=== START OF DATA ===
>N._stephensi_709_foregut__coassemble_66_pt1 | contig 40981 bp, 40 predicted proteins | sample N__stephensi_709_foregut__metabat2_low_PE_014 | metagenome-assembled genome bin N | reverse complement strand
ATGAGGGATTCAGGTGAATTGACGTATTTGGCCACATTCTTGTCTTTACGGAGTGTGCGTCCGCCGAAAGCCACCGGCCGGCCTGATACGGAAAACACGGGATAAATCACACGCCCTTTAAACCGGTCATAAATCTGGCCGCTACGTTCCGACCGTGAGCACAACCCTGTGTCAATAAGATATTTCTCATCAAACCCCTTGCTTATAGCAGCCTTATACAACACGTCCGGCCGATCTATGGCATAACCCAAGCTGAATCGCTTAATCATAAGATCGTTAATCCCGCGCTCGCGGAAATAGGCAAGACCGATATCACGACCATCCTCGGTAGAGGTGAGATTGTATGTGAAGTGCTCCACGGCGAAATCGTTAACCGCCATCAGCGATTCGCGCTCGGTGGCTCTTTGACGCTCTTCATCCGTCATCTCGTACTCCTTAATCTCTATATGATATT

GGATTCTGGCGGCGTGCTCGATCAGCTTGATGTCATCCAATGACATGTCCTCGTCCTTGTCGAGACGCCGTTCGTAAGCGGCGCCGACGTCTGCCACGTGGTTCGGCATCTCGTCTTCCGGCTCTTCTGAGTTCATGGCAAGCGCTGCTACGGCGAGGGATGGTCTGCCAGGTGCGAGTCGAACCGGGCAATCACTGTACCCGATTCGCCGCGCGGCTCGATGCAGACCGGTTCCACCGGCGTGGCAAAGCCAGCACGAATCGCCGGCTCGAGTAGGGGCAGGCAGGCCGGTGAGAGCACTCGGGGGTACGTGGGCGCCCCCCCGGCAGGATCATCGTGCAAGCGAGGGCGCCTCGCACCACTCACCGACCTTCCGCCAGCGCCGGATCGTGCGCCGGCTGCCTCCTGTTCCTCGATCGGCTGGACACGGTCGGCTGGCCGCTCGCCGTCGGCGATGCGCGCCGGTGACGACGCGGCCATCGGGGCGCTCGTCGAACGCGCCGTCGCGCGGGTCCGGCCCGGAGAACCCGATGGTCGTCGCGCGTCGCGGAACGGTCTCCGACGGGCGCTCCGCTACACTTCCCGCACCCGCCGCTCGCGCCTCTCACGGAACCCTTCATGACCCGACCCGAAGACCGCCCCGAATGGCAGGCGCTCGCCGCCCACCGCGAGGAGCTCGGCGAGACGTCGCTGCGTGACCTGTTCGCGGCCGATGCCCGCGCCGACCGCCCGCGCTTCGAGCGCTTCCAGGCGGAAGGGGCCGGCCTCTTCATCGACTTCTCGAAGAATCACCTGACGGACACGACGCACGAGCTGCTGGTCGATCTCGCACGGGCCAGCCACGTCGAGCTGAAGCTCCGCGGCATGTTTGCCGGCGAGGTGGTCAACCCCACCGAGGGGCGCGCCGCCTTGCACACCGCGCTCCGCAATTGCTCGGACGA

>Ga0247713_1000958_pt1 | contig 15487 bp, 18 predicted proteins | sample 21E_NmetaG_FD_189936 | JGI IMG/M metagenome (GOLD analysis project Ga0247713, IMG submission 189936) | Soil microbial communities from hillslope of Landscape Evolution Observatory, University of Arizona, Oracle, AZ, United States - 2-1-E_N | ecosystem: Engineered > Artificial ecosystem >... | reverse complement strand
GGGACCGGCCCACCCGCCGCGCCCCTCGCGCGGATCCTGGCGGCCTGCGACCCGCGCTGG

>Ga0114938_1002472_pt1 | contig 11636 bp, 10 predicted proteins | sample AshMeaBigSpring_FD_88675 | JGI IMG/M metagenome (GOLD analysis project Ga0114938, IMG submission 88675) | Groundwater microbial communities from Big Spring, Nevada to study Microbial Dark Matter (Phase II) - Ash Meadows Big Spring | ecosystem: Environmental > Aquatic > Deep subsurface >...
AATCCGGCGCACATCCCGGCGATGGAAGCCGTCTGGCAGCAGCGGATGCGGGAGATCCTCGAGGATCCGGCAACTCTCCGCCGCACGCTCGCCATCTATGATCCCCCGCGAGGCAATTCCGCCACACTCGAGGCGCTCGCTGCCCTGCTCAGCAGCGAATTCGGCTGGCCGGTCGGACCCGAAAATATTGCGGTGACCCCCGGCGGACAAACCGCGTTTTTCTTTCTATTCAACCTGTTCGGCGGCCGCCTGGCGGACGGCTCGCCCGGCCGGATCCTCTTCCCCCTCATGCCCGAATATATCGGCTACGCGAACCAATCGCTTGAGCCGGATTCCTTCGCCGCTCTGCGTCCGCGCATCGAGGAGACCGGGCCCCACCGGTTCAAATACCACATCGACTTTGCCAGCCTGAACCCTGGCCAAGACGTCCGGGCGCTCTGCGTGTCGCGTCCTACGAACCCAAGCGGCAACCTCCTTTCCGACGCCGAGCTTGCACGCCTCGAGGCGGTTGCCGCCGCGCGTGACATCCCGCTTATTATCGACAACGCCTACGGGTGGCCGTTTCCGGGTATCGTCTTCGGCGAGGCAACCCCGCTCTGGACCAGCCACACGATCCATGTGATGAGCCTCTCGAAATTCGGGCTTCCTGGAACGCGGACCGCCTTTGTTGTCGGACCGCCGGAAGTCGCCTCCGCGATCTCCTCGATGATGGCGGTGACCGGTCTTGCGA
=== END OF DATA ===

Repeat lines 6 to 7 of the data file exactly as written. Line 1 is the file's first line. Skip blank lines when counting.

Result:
>Ga0114938_1002472_pt1 | contig 11636 bp, 10 predicted proteins | sample AshMeaBigSpring_FD_88675 | JGI IMG/M metagenome (GOLD analysis project Ga0114938, IMG submission 88675) | Groundwater microbial communities from Big Spring, Nevada to study Microbial Dark Matter (Phase II) - Ash Meadows Big Spring | ecosystem: Environmental > Aquatic > Deep subsurface >...
AATCCGGCGCACATCCCGGCGATGGAAGCCGTCTGGCAGCAGCGGATGCGGGAGATCCTCGAGGATCCGGCAACTCTCCGCCGCACGCTCGCCATCTATGATCCCCCGCGAGGCAATTCCGCCACACTCGAGGCGCTCGCTGCCCTGCTCAGCAGCGAATTCGGCTGGCCGGTCGGACCCGAAAATATTGCGGTGACCCCCGGCGGACAAACCGCGTTTTTCTTTCTATTCAACCTGTTCGGCGGCCGCCTGGCGGACGGCTCGCCCGGCCGGATCCTCTTCCCCCTCATGCCCGAATATATCGGCTACGCGAACCAATCGCTTGAGCCGGATTCCTTCGCCGCTCTGCGTCCGCGCATCGAGGAGACCGGGCCCCACCGGTTCAAATACCACATCGACTTTGCCAGCCTGAACCCTGGCCAAGACGTCCGGGCGCTCTGCGTGTCGCGTCCTACGAACCCAAGCGGCAACCTCCTTTCCGACGCCGAGCTTGCACGCCTCGAGGCGGTTGCCGCCGCGCGTGACATCCCGCTTATTATCGACAACGCCTACGGGTGGCCGTTTCCGGGTATCGTCTTCGGCGAGGCAACCCCGCTCTGGACCAGCCACACGATCCATGTGATGAGCCTCTCGAAATTCGGGCTTCCTGGAACGCGGACCGCCTTTGTTGTCGGACCGCCGGAAGTCGCCTCCGCGATCTCCTCGATGATGGCGGTGACCGGTCTTGCGA